Pharma hunkers down for ongoing gov't assault

Branded drugmakers in the U.S. aren't happy about the Obama administration's proposal to cut biologics exclusivity to seven years from the previously agreed upon 12 years. But European pharma companies are attacking the measure as well--in part because they fear the EU might play copycat if the plan goes through.

Outspoken drugmakers such as Shire--along with industry associations--are using the familiar this-will-stifle-innovation argument against shortening the exclusivity period. Roche and Merck KGaA have been more cagey, Dow Jones reports, apparently hoping that the proposal will die on its own.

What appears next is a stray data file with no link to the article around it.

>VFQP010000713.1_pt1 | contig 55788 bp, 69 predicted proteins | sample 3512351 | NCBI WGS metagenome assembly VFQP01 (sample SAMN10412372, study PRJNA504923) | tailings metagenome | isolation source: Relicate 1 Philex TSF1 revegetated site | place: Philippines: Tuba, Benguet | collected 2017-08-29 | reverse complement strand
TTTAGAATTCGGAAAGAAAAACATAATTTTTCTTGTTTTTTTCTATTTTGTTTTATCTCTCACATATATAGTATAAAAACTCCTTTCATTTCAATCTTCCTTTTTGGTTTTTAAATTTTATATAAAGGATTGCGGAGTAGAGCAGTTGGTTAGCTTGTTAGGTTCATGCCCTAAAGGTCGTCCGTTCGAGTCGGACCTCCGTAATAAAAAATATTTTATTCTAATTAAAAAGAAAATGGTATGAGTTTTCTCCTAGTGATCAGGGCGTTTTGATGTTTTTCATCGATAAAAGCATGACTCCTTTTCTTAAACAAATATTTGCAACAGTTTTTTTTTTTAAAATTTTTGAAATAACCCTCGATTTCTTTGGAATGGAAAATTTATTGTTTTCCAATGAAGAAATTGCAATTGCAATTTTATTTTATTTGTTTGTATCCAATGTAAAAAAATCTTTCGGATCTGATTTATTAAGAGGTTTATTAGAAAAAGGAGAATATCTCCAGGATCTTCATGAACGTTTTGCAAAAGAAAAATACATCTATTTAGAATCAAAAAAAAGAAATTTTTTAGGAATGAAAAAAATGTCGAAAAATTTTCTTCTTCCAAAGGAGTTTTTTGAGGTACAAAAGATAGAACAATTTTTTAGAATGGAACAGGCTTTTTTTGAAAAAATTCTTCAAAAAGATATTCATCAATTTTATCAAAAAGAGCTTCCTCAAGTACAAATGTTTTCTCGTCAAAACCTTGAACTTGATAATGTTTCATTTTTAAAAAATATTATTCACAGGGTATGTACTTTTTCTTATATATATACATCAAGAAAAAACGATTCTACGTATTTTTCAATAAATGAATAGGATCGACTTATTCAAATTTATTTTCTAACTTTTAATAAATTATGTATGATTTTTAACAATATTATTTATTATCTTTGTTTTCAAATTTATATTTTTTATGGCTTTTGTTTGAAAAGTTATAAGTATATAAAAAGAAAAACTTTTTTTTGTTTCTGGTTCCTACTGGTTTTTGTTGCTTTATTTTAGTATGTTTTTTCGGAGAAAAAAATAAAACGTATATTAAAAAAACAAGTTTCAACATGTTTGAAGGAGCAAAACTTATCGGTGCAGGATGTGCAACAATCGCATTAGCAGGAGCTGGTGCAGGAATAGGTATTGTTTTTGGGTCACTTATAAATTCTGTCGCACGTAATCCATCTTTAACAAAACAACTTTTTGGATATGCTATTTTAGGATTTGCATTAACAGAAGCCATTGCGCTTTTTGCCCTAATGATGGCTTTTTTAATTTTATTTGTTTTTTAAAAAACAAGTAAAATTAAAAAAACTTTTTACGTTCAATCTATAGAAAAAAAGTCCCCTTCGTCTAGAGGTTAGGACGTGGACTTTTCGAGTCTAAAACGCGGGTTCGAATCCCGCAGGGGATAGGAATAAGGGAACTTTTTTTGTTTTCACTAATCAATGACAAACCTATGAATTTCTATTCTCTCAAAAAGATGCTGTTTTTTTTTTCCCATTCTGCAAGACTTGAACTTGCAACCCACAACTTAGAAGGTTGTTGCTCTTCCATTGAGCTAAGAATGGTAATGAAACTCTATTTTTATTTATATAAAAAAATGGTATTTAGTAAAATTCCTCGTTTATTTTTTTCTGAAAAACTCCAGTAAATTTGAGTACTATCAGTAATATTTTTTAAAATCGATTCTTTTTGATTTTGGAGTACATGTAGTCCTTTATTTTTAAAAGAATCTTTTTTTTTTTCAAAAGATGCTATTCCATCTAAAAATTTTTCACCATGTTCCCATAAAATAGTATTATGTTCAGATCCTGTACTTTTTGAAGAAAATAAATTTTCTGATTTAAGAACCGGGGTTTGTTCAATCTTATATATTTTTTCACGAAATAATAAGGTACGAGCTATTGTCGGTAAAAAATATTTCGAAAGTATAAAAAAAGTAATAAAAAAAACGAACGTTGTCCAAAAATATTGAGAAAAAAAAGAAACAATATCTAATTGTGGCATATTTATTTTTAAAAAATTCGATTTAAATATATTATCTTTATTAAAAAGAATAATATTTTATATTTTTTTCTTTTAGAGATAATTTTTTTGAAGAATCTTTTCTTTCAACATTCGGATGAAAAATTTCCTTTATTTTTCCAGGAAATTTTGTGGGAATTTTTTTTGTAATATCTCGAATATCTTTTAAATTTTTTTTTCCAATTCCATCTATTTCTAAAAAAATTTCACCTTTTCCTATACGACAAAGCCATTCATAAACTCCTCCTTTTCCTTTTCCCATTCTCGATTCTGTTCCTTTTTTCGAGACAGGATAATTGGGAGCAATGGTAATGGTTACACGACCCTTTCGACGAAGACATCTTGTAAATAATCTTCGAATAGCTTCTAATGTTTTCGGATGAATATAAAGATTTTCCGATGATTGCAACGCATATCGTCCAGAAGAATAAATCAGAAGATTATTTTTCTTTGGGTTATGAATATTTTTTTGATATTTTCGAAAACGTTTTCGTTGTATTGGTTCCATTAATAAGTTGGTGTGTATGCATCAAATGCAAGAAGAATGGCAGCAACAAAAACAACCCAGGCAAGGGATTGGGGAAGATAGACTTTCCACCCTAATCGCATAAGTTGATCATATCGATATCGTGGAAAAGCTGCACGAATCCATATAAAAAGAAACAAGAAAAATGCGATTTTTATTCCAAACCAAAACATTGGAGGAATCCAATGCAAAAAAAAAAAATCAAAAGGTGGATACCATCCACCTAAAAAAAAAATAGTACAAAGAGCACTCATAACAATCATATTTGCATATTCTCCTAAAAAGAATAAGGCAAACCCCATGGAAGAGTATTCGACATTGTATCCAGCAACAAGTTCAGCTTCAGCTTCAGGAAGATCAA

What's most disturbing to drugmakers isn't the proposal itself. Rather, it's that this move follows a series of hits to the branded-drug business model. Budget-minded governments in Europe have been forcing price cuts down Big Pharma throats. U.S. healthcare reform has exacted its own price-cutting toll, and even though drugmakers actually negotiated those cuts themselves, they still hurt when it's  time to report financials.

Furthermore, European antitrust types and the U.S. Federal Trade Commission have been cracking down on pay-to-delay patent settlements between branded drugmakers and generics firms--a crusade that may gain more steam now that President Obama has thrown his weight behind it.

- read the Dow Jones piece